- FIRST DRIVE – BENTLEY FLYING SPUR
THERE’S been much for luxury brand Bentley to celebrate already this year – but the serious business is only just beginning.
The green light for the company’s first SUV model, creating 1,000 new jobs in the process, was switched on in July.
A whopping £800 million is being invested in its headquarters at Crewe and the development of new models over the next three years.
And the Bentley boys will make a return to top level motor sport next year with the Continental GT3 in the FIA Blancpain Series.
First though is the arrival of the most powerful Bentley saloon car ever built, the new Flying Spur which seems sure to push sales that are already 25 per cent up in the home market, to new heights.
The original Flying Spur was a significant car in its own right, selling almost 20,000 worldwide since its 2005 arrival.
But its replacement is a completely different proposition – more eye-catching, powerful and efficient as well as being a techno tour de force.
What Bentley has achieved with this car is a blend of power, comfort, refinement and hand-crafted quality, but offering a more sporty driving experience than before.
It really looks the part too with a lower roofline, wider more muscular stance, sculpted panels and a striking new wing vent complete with the flying ‘B’ motif.
Pairs of jewel-like LED headlamps, a more upright chrome grille and lower criss-cross intake complete what’s a dramatic new face for the Flying Spur.
Beneath the bonnet lies Bentley’s 6.0-litre, twin turbo W12 engine, coupled to a ZF eight-speed transmission and delivering power to the road via all-wheel drive with a 40:60 rear-biased torque split for a more engaging drive.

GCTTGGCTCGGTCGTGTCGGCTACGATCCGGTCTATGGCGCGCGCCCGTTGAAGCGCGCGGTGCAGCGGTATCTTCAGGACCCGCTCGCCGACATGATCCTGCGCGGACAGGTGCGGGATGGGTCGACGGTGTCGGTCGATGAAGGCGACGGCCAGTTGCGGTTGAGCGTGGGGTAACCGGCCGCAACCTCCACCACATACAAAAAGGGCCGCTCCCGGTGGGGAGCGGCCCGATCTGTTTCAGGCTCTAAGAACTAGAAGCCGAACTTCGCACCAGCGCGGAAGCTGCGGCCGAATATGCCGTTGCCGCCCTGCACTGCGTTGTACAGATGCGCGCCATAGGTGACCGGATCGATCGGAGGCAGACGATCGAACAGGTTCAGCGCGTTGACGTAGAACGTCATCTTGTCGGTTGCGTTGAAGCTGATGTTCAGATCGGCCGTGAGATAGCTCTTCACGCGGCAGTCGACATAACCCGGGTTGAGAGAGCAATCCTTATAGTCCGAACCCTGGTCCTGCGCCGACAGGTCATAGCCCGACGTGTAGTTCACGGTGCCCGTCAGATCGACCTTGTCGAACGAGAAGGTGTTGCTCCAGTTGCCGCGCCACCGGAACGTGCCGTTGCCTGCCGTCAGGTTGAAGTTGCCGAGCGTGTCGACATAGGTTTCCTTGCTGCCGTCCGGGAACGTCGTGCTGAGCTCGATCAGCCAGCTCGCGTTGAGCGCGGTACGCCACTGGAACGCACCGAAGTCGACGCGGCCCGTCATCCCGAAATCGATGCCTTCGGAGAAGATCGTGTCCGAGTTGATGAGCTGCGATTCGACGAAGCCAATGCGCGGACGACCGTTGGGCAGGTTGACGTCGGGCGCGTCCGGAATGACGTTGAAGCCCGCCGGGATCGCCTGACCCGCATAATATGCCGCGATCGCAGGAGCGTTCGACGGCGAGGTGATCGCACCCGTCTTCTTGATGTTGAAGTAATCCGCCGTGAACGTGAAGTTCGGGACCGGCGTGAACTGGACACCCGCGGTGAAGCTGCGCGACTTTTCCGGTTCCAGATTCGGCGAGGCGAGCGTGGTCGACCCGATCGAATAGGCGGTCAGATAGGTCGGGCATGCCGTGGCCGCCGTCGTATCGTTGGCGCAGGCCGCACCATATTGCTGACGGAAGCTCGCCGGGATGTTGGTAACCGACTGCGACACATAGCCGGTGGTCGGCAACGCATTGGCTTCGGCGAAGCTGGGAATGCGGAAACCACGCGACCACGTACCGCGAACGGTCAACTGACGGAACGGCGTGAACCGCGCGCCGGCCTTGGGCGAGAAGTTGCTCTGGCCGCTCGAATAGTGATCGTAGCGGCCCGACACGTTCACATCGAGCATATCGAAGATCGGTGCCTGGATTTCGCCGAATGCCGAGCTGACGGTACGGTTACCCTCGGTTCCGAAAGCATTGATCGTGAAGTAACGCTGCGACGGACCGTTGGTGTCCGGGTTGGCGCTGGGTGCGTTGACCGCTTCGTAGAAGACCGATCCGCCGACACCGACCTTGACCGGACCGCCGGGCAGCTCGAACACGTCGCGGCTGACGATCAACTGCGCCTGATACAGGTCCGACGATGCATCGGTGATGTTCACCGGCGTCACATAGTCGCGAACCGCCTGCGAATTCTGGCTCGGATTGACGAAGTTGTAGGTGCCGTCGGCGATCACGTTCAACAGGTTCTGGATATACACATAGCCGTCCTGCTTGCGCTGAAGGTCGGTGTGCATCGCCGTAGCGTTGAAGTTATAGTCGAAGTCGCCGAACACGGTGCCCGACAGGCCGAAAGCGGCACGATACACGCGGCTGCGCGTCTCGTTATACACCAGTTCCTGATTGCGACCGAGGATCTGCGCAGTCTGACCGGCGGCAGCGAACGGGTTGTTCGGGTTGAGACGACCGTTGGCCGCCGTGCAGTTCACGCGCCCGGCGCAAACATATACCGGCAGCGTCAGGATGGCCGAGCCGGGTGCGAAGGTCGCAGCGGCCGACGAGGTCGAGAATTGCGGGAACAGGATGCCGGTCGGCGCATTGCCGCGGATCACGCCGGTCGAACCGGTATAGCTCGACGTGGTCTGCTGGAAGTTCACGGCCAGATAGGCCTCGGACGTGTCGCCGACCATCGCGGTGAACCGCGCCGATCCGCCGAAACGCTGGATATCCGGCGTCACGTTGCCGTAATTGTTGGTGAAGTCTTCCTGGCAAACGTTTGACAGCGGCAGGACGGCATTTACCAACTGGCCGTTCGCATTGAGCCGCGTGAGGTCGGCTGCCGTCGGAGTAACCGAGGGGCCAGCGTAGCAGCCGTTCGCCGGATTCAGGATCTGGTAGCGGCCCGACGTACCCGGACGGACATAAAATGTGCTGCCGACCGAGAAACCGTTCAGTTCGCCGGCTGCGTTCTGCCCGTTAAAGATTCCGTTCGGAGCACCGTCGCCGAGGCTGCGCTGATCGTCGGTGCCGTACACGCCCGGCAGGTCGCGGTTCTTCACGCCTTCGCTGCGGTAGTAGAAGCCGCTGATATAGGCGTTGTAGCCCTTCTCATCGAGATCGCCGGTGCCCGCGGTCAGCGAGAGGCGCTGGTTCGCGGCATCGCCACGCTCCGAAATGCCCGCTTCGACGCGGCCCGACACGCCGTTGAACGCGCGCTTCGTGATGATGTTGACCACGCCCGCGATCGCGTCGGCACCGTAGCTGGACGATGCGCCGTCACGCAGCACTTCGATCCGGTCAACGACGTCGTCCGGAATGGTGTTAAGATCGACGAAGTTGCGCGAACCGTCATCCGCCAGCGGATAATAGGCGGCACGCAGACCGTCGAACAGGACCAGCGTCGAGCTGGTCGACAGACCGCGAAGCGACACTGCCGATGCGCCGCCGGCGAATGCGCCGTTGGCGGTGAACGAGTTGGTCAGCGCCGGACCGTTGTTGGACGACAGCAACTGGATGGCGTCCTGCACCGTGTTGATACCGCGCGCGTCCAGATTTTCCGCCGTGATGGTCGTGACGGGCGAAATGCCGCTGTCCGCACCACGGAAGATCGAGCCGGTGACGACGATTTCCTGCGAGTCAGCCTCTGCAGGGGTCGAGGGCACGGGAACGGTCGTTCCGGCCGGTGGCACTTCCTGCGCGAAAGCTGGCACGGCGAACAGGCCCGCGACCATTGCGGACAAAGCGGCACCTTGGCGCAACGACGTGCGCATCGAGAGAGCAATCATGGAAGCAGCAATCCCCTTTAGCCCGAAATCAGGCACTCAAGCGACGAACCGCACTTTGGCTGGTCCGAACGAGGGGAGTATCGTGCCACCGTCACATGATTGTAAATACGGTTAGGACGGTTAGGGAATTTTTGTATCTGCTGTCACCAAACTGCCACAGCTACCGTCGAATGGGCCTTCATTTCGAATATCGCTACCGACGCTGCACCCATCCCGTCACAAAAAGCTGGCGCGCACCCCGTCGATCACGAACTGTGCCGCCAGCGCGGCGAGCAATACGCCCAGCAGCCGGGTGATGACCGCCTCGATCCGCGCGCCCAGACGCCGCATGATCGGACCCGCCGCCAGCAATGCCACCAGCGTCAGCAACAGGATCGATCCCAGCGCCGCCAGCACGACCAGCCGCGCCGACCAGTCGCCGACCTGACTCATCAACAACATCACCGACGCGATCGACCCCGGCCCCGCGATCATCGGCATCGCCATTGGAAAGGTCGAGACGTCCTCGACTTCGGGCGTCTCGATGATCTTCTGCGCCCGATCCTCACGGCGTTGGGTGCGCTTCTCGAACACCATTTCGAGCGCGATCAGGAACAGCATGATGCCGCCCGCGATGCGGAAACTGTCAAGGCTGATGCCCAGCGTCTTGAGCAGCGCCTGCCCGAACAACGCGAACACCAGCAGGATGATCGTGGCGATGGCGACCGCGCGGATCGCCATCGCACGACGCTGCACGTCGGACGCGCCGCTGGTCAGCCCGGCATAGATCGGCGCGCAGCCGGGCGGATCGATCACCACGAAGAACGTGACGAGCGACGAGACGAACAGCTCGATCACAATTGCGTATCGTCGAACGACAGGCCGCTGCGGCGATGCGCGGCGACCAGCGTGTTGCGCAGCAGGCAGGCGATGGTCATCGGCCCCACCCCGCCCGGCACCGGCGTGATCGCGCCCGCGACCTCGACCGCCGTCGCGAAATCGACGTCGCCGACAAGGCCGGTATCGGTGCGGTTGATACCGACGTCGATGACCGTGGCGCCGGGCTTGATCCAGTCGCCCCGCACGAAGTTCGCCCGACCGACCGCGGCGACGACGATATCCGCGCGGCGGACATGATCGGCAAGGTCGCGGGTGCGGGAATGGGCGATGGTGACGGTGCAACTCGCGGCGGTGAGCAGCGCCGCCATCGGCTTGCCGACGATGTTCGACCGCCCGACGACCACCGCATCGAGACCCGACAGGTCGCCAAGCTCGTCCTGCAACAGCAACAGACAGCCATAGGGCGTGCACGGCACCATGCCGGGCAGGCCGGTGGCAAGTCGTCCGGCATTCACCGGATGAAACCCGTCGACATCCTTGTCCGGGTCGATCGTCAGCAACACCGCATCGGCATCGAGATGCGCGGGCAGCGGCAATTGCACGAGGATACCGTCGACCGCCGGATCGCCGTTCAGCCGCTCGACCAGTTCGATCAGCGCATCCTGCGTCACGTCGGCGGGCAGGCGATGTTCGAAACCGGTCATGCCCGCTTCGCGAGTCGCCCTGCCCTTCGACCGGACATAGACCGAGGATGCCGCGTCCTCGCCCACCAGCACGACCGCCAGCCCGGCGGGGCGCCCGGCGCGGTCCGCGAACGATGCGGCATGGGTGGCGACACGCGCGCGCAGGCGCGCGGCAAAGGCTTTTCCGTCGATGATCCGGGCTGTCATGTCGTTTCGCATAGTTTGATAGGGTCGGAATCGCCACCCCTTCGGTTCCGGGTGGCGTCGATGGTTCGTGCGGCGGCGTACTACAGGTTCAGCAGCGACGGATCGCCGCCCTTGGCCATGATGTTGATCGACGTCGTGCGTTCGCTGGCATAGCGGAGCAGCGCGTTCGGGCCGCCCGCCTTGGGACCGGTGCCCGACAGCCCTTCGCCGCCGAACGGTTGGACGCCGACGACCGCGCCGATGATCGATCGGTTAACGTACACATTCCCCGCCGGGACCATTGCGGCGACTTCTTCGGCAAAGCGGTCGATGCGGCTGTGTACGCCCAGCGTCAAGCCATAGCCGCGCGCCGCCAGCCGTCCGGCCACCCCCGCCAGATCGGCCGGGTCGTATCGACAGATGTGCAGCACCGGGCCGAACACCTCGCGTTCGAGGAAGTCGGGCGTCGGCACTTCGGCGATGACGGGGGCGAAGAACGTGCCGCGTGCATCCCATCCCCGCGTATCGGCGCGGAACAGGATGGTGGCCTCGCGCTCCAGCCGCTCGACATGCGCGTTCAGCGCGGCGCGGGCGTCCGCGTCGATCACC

Developing a massive 616bhp and 800Nm of pulling power its performance is thunderous, capable of a 0-60mph time of 4.3 seconds – 0-100 is reached in 9.5 secs – and a 200mph top speed.
The press launch test route started from a vicinity synonymous with extreme luxury – Mayfair in central London – and took in 250 miles of urban, motorway and rural roads to the New Forest and back.
While a re-engineered body structure with more use of aluminium has made the Flying Spur 50kg lighter than its predecessor, it nonetheless remains a very substantial motor car.
Such are its dynamics though that the feeling of ‘I’m driving a big limo’ simply doesn’t exist. Power is instant yet smooth, the grip immense and feel from the steering perfectly balanced as the Bentley conveys what you could describe as a magic carpet ride on steroids.
As a model equipped both for business and relaxation, and a proportion of its owners will have a chauffeur at the wheel, the attention to detail in the rear has been meticulous.
I stretched out in the back to appreciate the strides made, not just in comfort but also sound-proofing.
A new exhaust system with full length acoustic undersheets, specially developed 19-inch Comfort tyres, acoustic glazing and double window seals all contribute to the sound of rear silence – at least until you switch on the eight-channel, eight-speaker 1100W Naim for Bentley premium audio set-up.
Then it’s a case of relaxing in the quilted leather hide seats with their 14-way adjustment surrounded by wood veneers in burr walnut or dark fiddleback eucalyptus and luxury touches like picnic tables and Champagne bottle coolers.
A multi-media system driven by a 64-gig hard drive affords wi-fi connectivity on the move and in the rear seats a pop-out remote controls everything from climate control to the DVD players viewed via screens in the backs of the headrests.
So who will buy the Flying Spur? Well Bentley’s head of UK marketing Kiran Haslam says the customers will be business leaders and entrepreneurs, the Richard Branson type though more typically in their 40s.
Then all they need is a princely £140,900 – before the irresistible add-ons, of which there are many.